SEER Rating – Your Key to Reducing Cooling Costs

If you plan to replace your air conditioner and you want to reduce your cooling costs, it is important to understand what a SEER rating is. It can be the key to greater savings on your home’s cooling bills. What Is a SEER Rating? Seasonal Energy Efficiency Ratio (SEER) is a rating that is used to determine how energy-efficient your air conditioner. When comparing various cooling units, you will see the SEER rating displayed on their affixed yellow EnergyGuide labels, just as you would see an AFUE rating on a furnace’s label. A SEER rating is calculated using two numbers. The first is the unit’s cooling output measured in BTUs when operating on a typically hot day. The second is the total electricity required to power the unit under the same conditions. The SEER is the ratio of cooling in BTUs to the energy consumed in watt-hours. What SEER Number Should You Look For? When it comes to SEER numbers, air conditioners, and heat pumps with higher numbers are more energy-efficient than those with lower numbers. Requirements by the federal government set the lowest allowable SEER number at 13. Some high-efficiency units have been given a 26 SEER provided they...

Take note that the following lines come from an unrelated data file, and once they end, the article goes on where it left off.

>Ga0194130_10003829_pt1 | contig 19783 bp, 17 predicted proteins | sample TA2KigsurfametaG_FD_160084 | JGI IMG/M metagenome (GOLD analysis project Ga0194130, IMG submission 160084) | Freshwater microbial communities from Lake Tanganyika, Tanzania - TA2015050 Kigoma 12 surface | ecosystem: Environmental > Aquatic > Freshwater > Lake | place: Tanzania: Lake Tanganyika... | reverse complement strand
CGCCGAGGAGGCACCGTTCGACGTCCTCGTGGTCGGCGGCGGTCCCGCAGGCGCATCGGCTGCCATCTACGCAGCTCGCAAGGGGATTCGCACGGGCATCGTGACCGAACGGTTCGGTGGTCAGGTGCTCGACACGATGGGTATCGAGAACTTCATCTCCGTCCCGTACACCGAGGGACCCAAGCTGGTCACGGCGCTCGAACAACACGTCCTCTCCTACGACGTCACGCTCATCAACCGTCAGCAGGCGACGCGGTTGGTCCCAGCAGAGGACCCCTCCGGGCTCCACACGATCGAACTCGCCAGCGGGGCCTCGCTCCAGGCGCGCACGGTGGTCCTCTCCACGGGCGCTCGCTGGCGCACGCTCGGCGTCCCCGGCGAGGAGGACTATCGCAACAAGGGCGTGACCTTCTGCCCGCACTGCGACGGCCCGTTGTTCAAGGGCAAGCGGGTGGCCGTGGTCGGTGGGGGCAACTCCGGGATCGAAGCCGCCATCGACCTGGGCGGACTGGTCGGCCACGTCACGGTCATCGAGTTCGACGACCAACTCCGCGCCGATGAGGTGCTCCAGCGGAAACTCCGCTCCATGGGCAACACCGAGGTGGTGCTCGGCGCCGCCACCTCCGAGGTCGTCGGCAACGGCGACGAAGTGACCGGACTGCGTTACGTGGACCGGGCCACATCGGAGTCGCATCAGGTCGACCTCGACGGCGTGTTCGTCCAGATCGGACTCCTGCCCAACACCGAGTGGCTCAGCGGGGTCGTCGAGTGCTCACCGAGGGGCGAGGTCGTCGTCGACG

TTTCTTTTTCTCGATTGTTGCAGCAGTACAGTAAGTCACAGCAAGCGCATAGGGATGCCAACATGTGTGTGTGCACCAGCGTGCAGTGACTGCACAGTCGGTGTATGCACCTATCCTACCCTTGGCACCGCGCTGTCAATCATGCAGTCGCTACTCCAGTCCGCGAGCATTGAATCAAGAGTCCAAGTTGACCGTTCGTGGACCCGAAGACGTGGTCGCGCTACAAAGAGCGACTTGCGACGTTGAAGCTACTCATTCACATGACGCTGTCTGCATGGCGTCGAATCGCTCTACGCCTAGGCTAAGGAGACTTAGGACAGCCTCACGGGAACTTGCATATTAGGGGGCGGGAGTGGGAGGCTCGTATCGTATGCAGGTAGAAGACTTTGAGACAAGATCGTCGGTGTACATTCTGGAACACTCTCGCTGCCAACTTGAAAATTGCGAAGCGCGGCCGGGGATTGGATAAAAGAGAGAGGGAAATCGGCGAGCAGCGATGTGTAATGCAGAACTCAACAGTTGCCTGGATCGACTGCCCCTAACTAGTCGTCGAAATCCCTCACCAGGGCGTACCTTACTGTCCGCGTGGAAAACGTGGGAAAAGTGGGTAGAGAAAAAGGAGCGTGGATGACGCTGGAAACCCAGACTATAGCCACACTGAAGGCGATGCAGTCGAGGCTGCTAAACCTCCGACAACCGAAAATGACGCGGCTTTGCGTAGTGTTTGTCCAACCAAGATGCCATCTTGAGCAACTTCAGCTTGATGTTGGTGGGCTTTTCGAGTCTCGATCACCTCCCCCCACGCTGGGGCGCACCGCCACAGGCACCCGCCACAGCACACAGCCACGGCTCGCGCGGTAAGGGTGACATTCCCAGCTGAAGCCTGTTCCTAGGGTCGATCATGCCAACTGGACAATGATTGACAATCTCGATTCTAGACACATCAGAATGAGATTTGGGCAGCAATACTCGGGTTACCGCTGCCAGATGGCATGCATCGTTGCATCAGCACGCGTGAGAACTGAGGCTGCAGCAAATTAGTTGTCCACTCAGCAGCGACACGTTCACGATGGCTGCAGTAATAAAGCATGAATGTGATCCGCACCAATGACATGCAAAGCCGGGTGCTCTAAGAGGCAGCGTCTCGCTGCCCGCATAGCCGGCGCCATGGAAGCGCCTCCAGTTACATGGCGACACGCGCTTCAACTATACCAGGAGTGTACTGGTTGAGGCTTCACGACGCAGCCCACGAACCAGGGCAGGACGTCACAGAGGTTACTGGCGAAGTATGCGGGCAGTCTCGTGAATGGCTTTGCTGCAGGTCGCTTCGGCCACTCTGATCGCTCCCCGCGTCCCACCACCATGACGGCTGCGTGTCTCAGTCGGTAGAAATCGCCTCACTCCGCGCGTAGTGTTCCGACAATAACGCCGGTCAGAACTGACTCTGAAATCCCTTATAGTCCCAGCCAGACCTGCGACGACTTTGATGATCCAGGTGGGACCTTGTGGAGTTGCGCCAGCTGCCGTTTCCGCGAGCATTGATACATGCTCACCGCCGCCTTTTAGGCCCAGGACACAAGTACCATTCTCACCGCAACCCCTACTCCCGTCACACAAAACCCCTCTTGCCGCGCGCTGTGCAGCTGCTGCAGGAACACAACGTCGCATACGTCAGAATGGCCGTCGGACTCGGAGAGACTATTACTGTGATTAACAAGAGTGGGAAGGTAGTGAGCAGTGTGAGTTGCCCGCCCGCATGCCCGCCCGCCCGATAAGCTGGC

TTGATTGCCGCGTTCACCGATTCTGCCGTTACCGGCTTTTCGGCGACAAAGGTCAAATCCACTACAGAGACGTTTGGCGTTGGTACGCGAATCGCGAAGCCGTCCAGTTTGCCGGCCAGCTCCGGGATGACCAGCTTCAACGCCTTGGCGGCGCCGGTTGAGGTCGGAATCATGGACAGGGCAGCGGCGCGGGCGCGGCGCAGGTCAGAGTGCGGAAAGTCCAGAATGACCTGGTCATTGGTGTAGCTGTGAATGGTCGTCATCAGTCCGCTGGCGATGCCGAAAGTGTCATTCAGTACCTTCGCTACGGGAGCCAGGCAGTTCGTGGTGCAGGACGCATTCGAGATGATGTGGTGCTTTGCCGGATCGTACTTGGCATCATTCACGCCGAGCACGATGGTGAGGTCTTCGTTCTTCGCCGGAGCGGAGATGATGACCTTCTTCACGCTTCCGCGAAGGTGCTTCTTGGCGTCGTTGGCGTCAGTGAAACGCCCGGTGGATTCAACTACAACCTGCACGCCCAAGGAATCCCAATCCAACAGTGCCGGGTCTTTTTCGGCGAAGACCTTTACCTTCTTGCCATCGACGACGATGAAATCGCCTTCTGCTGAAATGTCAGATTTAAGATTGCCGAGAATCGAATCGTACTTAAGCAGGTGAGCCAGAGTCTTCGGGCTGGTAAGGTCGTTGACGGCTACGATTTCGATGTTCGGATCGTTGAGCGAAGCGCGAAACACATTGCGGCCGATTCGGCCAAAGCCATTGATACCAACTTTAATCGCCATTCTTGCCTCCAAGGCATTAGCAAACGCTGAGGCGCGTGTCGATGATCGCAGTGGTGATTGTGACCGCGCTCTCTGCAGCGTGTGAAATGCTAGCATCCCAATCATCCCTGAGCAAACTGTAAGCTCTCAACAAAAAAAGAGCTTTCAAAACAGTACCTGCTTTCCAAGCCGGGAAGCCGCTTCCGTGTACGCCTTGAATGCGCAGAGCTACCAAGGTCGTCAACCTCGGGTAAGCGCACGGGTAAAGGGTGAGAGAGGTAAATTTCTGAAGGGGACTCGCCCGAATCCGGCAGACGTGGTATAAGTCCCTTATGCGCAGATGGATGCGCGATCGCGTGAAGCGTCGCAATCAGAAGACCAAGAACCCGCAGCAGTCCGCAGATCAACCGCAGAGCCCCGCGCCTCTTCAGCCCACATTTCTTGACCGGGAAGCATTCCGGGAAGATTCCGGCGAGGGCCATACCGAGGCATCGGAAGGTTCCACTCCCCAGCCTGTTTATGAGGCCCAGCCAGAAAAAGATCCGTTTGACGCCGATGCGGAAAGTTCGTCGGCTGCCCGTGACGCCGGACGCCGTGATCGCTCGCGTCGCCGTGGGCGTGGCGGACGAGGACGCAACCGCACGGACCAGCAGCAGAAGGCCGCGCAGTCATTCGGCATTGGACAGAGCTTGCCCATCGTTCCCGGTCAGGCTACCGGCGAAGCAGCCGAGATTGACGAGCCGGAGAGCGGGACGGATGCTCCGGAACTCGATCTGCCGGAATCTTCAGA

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How to Increase Your Home’s Energy Efficiency

Improving home energy efficiency reduces energy costs, increases comfort, reduces pollution and helps conserve natural resources. Here is a list of items you should inspect and some ways to reduce energy losses: Doors and Windows: Seal air leaks around windows and doors. Check weather-strips and caulking around windows. Add blinds, awning, or solar screens, or window tints, or plant trees near windows for shade. Utility Line Entry Points: Seal all access points for cables, vents, and plumbing pipes. Ductwork: Install mechanical fasteners to reconnect runs of disconnected ductwork. Apply mastic sealant to close gaps. Insulating areas of ductwork, as necessary to prevent radiant heat loss. Appliances: Replace fixtures and appliances with energy-saving models that use less energy and emit less radiant heat. HVAC: Replace dirty filters and straighten bent coil fins. Clean condenser coils and condensate lines. Have periodic inspections by your HVAC technician to test refrigerant levels, air flow, electrical functions and air tightness. Minor adjustments and repairs can save you from much larger repairs or replacements. Ventilation: Open windows or doors, or add an attic fan to pull fresh air into your house. Install more vents in areas where needed. Install double-sashed windows. Light Bulbs: Replace old-fashioned incandescent...

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